Roles of lncRNA H19 in regulating osteogenic differentiation through modulation of the lncRNA-miRNA-mRNA network

LncRNA H19 can act as the upstream target gene of miRNAs, thereby regulating the expression of mRNA and influencing the process of osteogenic differentiation of osteoblasts. H19 is up-regulated during the process of osteogenic differentiation of MSCs, while knockdown of H19 inhibits the proliferation of osteoblasts, both in vivo and in vitro. Huang et al. implanted hMSCs stably expressing H19, shH19-1 and control hMSCs into subcutaneous tissues of mice. Eight weeks later, it was observed that the bone formation of the H19-overexpressing group was higher than the control group, while the bone formation of the H19-knockdown group was reduced, which was consistent with the results of in vitro cell experiments (Huang et al. 2015). Studies have shown that miR675, which is inserted into the first exon of H19, promotes the osteogenic differentiation of human mesenchymal stem cells. H19 is the precursor of miR675, and its first exon contains a hairpin consisting of miRNA. This hairpin was found to be a template of two different miRNAs (miR-675-5p and miR-675-3p) that can express miR-675 with 23 nucleotides (Cai and Cullen 2007; Keniry et al. 2012). In addition, H19 forms self-regulating feedback with its encoded miR-675-5p. This indicates that miR-675-5p targets H19 to form a negative regulatory loop. Both H19 and miR675 are up-regulated in osteoporosis differentiation and miR-675 down-regulates TGF-β1 (Huang et al. 2015). Down-regulation of TGF-β1 inhibits phosphorylation of Smad3 (Derynck and Zhang 2003), and it reduces the expression of histone deacetylase (HDAC4/5) required for osteogenic differentiation. Phosphorylation of Smad3 recruits HDAC4/5 to Runx2 and forms a stable complex on the DNA sequence bound by Runx2, thereby down-regulating the expression of Runx2 (Kang et al. 2005). The miR675 partially mediates the osteogenic activity of H19, so the H19/miR-675/TGF-β1/Smad3/HDAC pathway can promote osteogenic differentiation, but further studies are needed to determine whether H19/miR-675 directly targets these factors or involves other mechanisms.

Bone morphogenetic proteins (BMPs) belong to the TGF-β superfamily and play an important role in osteogenic differentiation and bone formation. BMP9 is the most significant type of BMPs that induces the osteogenic differentiation of MSCs. Interestingly, recent studies have found that H19 can regulate downstream miRNAs (miR-107, miR-27b, miR-106b, miR-125a, and miR-17) during the process of osteogenic differentiation of MSCs to express ligands such as DII1, DII3, DII4, Jag1, and Jag2 (Liao et al. 2017). These ligands can regulate the Notch signaling pathway and promote BMP9 to induce osteogenic differentiation of MSCs, although the specific mechanism remains to be clarified. Studies have proved that activating the Notch signaling pathway through subcutaneous stem cell implantation and ectopic bone formation can restore the osteogenic deficiency of bone marrow mesenchymal stem cells caused by the knockdown of H19, and cell experiments in vitro were consistent with the results (Liao et al. 2017).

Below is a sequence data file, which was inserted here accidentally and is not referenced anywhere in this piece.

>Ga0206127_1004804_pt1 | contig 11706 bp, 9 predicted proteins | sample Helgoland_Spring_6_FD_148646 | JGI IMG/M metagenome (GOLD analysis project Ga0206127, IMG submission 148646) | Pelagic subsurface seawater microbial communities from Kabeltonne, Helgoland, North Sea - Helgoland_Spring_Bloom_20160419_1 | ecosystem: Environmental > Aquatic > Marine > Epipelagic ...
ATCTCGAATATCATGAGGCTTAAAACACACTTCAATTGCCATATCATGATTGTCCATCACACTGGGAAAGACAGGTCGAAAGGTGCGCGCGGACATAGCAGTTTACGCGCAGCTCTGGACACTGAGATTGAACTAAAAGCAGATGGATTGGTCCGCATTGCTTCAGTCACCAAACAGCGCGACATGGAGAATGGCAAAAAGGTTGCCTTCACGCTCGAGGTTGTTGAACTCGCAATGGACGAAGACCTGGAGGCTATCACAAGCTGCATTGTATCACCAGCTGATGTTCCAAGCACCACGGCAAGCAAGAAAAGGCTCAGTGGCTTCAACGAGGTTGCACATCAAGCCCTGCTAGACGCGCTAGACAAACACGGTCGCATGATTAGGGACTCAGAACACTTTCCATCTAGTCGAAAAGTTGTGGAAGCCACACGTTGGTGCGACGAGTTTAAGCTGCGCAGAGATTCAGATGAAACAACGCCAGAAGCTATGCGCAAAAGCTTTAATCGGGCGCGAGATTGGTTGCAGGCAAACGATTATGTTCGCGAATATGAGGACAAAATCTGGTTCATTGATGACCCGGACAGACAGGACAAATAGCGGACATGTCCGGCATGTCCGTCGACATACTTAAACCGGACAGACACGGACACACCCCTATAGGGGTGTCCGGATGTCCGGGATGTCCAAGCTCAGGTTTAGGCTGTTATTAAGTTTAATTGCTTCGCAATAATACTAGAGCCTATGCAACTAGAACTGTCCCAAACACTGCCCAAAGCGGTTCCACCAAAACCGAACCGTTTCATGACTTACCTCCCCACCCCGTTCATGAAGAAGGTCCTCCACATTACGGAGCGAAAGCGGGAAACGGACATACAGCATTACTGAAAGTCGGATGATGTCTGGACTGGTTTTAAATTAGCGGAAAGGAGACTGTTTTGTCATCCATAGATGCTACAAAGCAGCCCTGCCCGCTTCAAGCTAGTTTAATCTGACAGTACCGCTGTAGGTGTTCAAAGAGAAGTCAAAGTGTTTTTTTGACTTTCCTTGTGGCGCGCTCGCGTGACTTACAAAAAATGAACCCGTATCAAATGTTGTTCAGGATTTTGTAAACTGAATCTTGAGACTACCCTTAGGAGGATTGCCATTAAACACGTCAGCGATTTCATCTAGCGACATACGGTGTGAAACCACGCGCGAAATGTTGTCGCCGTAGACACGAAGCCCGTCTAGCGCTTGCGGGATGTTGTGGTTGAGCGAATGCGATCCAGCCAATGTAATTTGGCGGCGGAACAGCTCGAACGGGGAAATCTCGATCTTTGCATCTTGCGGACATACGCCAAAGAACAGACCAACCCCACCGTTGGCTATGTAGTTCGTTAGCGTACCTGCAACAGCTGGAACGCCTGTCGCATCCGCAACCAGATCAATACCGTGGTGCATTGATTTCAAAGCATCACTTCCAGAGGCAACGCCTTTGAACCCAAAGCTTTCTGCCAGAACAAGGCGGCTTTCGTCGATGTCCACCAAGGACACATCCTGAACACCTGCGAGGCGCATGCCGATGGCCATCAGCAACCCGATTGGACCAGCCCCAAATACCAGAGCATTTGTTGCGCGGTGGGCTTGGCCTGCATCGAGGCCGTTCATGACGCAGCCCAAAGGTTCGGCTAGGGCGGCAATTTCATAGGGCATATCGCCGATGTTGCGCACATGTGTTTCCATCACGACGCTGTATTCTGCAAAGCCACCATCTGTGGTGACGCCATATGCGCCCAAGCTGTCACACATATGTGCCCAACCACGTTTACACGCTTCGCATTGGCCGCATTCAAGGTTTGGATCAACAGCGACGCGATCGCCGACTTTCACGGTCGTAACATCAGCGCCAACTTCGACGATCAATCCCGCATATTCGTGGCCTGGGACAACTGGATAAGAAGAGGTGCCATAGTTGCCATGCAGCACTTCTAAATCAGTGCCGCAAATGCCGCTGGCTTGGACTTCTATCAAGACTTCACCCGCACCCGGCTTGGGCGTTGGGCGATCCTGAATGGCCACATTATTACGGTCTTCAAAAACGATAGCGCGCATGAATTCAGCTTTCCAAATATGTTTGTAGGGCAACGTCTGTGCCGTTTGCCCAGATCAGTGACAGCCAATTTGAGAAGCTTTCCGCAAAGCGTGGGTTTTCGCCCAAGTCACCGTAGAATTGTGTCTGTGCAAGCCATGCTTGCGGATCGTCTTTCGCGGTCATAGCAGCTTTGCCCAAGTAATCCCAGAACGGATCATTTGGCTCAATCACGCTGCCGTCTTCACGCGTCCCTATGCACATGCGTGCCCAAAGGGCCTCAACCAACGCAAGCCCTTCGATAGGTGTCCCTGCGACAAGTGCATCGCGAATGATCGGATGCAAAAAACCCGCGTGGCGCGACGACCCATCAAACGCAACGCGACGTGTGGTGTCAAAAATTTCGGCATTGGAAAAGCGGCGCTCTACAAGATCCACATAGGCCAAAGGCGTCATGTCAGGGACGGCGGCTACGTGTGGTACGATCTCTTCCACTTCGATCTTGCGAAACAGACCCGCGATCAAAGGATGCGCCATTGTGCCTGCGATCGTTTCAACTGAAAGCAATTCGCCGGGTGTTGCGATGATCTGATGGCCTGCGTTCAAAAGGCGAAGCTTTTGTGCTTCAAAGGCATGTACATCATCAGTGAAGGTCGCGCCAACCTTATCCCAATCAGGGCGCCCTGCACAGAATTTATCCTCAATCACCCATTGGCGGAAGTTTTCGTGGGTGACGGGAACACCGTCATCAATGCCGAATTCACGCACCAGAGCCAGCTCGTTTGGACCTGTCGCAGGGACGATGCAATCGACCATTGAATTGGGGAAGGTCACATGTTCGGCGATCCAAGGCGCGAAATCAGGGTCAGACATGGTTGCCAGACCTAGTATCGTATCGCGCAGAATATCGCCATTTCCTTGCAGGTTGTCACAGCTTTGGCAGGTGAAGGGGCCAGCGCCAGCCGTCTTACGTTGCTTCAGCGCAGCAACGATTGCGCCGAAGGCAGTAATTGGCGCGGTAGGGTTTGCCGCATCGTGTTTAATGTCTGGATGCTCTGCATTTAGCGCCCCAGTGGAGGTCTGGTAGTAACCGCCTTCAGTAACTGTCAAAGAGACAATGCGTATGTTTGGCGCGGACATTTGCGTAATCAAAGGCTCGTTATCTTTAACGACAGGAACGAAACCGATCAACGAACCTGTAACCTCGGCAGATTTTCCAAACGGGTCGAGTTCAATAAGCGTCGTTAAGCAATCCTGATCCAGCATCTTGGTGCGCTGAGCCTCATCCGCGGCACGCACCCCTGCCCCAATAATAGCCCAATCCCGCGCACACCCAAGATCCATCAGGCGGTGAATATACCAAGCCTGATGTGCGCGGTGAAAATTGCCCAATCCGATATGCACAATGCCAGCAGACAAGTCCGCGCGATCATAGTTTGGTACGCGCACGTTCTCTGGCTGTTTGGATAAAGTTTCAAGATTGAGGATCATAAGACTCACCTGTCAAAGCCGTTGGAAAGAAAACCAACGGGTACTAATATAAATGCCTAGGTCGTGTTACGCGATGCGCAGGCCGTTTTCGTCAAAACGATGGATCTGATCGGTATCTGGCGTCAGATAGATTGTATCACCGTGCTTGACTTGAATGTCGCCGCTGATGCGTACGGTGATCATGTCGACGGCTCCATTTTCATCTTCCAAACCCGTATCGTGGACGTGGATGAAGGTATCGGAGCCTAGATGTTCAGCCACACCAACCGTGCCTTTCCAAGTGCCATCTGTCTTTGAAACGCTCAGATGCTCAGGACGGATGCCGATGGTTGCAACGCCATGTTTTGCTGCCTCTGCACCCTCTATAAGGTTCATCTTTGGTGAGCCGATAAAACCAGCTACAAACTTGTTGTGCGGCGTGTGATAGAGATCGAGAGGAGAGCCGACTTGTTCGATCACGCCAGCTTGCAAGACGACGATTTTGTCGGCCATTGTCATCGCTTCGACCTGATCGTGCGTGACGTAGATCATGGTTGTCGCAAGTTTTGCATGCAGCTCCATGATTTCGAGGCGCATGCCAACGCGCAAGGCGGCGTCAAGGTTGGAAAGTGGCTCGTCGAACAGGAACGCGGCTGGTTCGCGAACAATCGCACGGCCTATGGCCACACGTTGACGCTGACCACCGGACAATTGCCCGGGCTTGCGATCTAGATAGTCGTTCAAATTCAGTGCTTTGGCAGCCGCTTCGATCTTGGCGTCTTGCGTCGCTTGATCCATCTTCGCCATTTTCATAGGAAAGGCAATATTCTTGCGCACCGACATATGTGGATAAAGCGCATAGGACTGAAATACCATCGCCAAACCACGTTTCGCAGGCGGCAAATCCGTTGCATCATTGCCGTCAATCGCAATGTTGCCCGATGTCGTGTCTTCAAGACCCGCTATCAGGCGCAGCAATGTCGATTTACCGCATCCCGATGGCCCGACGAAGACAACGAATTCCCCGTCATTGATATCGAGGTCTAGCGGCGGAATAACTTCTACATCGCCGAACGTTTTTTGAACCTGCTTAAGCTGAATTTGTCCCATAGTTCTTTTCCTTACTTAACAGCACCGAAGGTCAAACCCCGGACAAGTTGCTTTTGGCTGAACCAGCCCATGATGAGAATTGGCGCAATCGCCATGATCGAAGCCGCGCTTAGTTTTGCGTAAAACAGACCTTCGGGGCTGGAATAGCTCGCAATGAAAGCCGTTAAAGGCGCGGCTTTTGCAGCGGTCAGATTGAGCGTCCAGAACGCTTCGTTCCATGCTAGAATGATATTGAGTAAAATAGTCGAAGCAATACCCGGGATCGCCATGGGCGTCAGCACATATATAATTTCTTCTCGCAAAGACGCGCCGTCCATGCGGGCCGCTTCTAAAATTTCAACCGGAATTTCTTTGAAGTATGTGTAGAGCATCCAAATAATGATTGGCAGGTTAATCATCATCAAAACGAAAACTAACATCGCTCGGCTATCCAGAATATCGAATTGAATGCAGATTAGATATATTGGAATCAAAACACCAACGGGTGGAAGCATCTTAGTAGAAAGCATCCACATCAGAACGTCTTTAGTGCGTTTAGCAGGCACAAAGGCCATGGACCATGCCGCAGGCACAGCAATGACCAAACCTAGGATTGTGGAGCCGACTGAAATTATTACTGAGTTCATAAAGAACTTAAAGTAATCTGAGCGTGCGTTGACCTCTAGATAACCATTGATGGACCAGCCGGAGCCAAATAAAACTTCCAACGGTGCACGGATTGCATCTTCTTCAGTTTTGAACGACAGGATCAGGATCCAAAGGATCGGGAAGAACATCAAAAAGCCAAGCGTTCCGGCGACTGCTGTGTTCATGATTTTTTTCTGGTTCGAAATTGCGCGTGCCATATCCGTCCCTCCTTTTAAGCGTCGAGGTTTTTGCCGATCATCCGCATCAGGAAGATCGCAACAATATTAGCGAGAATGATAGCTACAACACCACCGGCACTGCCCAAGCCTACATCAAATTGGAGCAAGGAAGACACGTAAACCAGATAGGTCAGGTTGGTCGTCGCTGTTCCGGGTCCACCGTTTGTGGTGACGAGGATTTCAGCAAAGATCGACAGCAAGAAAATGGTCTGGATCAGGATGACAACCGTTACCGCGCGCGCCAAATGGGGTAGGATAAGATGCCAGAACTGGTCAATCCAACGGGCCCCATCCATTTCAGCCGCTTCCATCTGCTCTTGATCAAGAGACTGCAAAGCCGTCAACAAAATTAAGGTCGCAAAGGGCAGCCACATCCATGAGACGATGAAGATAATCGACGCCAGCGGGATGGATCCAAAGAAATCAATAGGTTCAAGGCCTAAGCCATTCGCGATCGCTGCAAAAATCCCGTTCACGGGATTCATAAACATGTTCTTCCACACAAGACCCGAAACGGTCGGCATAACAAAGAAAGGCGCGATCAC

In addition, knocking down H19 reduces the expression of SATB2 by up-regulating miR-140-5p. The miR-140-5p inhibits the osteogenic differentiation of BMSCs by targeting SATB2. Therefore, H19 promotes the osteogenic differentiation of BMSCs by regulating the miR-140-5p/SATB2 axis (Bi et al. 2020).

Previous studies have shown that miR-19b-3p is a positive regulator of osteogenic differentiation (Xiong et al. 2020). The mimic transfection of miR-19b-3p can significantly promote the protein expression levels of RUNX2 and COL1A1, while the transfection of the miR-19b-3p inhibitor can significantly inhibit the expression of these two proteins. However, overexpression of H19 can down-regulate the expression of miR-19b-3p in BMSCs. Therefore, H19 is down-regulated in postmenopausal osteoporosis and promotes the up-regulation of miR-19b-3p. This controls the proliferation and osteogenic differentiation of BMSCs (Xiaoling et al. 2020).

Roles of H19 as ceRNA to regulate osteogenic differentiation